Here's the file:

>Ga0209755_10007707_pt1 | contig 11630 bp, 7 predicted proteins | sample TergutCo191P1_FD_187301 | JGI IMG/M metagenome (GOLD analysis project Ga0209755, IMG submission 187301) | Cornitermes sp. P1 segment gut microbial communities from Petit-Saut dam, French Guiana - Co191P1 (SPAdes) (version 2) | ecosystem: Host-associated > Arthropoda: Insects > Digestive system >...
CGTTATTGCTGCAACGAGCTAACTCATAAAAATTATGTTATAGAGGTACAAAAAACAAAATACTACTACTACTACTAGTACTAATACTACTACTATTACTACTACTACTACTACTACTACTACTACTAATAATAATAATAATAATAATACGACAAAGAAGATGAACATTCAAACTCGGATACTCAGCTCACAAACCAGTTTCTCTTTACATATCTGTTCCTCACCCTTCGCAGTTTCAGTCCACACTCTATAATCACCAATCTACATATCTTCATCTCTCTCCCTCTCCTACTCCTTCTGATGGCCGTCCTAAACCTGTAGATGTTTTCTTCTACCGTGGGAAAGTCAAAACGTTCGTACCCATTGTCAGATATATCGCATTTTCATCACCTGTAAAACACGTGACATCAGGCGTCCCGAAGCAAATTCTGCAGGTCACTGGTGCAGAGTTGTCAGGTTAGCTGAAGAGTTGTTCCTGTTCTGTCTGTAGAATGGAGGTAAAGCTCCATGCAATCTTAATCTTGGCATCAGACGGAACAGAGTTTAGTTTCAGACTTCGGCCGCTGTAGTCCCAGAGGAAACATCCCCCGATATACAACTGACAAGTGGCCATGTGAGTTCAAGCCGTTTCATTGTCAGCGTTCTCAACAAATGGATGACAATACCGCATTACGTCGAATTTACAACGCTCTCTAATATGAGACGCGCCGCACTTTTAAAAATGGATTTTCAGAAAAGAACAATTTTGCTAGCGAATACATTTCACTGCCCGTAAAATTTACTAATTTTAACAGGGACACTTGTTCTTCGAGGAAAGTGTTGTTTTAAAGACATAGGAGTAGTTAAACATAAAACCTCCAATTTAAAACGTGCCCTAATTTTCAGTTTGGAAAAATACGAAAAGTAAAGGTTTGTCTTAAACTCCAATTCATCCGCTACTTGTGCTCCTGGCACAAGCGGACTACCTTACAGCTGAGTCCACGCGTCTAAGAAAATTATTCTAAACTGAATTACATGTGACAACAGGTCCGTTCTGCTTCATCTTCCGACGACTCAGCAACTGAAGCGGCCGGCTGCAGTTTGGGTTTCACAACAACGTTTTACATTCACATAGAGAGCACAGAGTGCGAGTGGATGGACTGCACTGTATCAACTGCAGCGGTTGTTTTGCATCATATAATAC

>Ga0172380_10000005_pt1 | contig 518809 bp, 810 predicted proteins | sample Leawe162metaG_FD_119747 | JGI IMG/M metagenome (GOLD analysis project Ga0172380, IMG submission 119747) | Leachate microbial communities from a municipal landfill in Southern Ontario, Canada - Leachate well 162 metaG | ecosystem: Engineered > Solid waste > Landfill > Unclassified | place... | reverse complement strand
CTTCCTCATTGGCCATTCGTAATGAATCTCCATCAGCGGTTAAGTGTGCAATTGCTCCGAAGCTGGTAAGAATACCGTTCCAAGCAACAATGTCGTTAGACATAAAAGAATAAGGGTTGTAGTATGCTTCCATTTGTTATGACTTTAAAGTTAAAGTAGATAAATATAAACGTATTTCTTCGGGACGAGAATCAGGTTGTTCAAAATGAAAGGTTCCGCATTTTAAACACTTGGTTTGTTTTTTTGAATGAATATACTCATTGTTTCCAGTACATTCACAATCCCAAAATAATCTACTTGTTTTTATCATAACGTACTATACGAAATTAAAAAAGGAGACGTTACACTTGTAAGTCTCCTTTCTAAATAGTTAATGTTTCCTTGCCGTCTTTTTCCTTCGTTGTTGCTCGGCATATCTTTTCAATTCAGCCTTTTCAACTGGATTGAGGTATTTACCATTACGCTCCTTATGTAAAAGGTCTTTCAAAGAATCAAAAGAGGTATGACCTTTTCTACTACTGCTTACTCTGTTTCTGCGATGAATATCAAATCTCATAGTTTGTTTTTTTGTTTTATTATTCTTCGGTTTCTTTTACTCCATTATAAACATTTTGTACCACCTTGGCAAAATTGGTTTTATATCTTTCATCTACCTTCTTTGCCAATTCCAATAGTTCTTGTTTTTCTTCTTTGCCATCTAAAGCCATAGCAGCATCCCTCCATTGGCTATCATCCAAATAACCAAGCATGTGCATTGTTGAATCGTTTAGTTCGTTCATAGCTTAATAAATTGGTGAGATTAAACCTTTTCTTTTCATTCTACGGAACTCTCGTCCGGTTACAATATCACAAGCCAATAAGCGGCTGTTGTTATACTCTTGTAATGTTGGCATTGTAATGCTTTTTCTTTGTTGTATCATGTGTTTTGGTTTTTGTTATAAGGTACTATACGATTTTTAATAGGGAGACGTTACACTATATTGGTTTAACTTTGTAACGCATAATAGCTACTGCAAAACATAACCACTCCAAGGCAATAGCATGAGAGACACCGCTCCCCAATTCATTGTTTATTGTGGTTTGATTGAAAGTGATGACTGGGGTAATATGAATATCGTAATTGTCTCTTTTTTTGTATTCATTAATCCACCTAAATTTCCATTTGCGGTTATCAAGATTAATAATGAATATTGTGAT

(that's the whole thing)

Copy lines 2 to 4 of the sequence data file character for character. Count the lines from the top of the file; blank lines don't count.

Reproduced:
CGTTATTGCTGCAACGAGCTAACTCATAAAAATTATGTTATAGAGGTACAAAAAACAAAATACTACTACTACTACTAGTACTAATACTACTACTATTACTACTACTACTACTACTACTACTACTACTAATAATAATAATAATAATAATACGACAAAGAAGATGAACATTCAAACTCGGATACTCAGCTCACAAACCAGTTTCTCTTTACATATCTGTTCCTCACCCTTCGCAGTTTCAGTCCACACTCTATAATCACCAATCTACATATCTTCATCTCTCTCCCTCTCCTACTCCTTCTGATGGCCGTCCTAAACCTGTAGATGTTTTCTTCTACCGTGGGAAAGTCAAAACGTTCGTACCCATTGTCAGATATATCGCATTTTCATCACCTGTAAAACACGTGACATCAGGCGTCCCGAAGCAAATTCTGCAGGTCACTGGTGCAGAGTTGTCAGGTTAGCTGAAGAGTTGTTCCTGTTCTGTCTGTAGAATGGAGGTAAAGCTCCATGCAATCTTAATCTTGGCATCAGACGGAACAGAGTTTAGTTTCAGACTTCGGCCGCTGTAGTCCCAGAGGAAACATCCCCCGATATACAACTGACAAGTGGCCATGTGAGTTCAAGCCGTTTCATTGTCAGCGTTCTCAACAAATGGATGACAATACCGCATTACGTCGAATTTACAACGCTCTCTAATATGAGACGCGCCGCACTTTTAAAAATGGATTTTCAGAAAAGAACAATTTTGCTAGCGAATACATTTCACTGCCCGTAAAATTTACTAATTTTAACAGGGACACTTGTTCTTCGAGGAAAGTGTTGTTTTAAAGACATAGGAGTAGTTAAACATAAAACCTCCAATTTAAAACGTGCCCTAATTTTCAGTTTGGAAAAATACGAAAAGTAAAGGTTTGTCTTAAACTCCAATTCATCCGCTACTTGTGCTCCTGGCACAAGCGGACTACCTTACAGCTGAGTCCACGCGTCTAAGAAAATTATTCTAAACTGAATTACATGTGACAACAGGTCCGTTCTGCTTCATCTTCCGACGACTCAGCAACTGAAGCGGCCGGCTGCAGTTTGGGTTTCACAACAACGTTTTACATTCACATAGAGAGCACAGAGTGCGAGTGGATGGACTGCACTGTATCAACTGCAGCGGTTGTTTTGCATCATATAATAC

>Ga0172380_10000005_pt1 | contig 518809 bp, 810 predicted proteins | sample Leawe162metaG_FD_119747 | JGI IMG/M metagenome (GOLD analysis project Ga0172380, IMG submission 119747) | Leachate microbial communities from a municipal landfill in Southern Ontario, Canada - Leachate well 162 metaG | ecosystem: Engineered > Solid waste > Landfill > Unclassified | place... | reverse complement strand
CTTCCTCATTGGCCATTCGTAATGAATCTCCATCAGCGGTTAAGTGTGCAATTGCTCCGAAGCTGGTAAGAATACCGTTCCAAGCAACAATGTCGTTAGACATAAAAGAATAAGGGTTGTAGTATGCTTCCATTTGTTATGACTTTAAAGTTAAAGTAGATAAATATAAACGTATTTCTTCGGGACGAGAATCAGGTTGTTCAAAATGAAAGGTTCCGCATTTTAAACACTTGGTTTGTTTTTTTGAATGAATATACTCATTGTTTCCAGTACATTCACAATCCCAAAATAATCTACTTGTTTTTATCATAACGTACTATACGAAATTAAAAAAGGAGACGTTACACTTGTAAGTCTCCTTTCTAAATAGTTAATGTTTCCTTGCCGTCTTTTTCCTTCGTTGTTGCTCGGCATATCTTTTCAATTCAGCCTTTTCAACTGGATTGAGGTATTTACCATTACGCTCCTTATGTAAAAGGTCTTTCAAAGAATCAAAAGAGGTATGACCTTTTCTACTACTGCTTACTCTGTTTCTGCGATGAATATCAAATCTCATAGTTTGTTTTTTTGTTTTATTATTCTTCGGTTTCTTTTACTCCATTATAAACATTTTGTACCACCTTGGCAAAATTGGTTTTATATCTTTCATCTACCTTCTTTGCCAATTCCAATAGTTCTTGTTTTTCTTCTTTGCCATCTAAAGCCATAGCAGCATCCCTCCATTGGCTATCATCCAAATAACCAAGCATGTGCATTGTTGAATCGTTTAGTTCGTTCATAGCTTAATAAATTGGTGAGATTAAACCTTTTCTTTTCATTCTACGGAACTCTCGTCCGGTTACAATATCACAAGCCAATAAGCGGCTGTTGTTATACTCTTGTAATGTTGGCATTGTAATGCTTTTTCTTTGTTGTATCATGTGTTTTGGTTTTTGTTATAAGGTACTATACGATTTTTAATAGGGAGACGTTACACTATATTGGTTTAACTTTGTAACGCATAATAGCTACTGCAAAACATAACCACTCCAAGGCAATAGCATGAGAGACACCGCTCCCCAATTCATTGTTTATTGTGGTTTGATTGAAAGTGATGACTGGGGTAATATGAATATCGTAATTGTCTCTTTTTTTGTATTCATTAATCCACCTAAATTTCCATTTGCGGTTATCAAGATTAATAATGAATATTGTGAT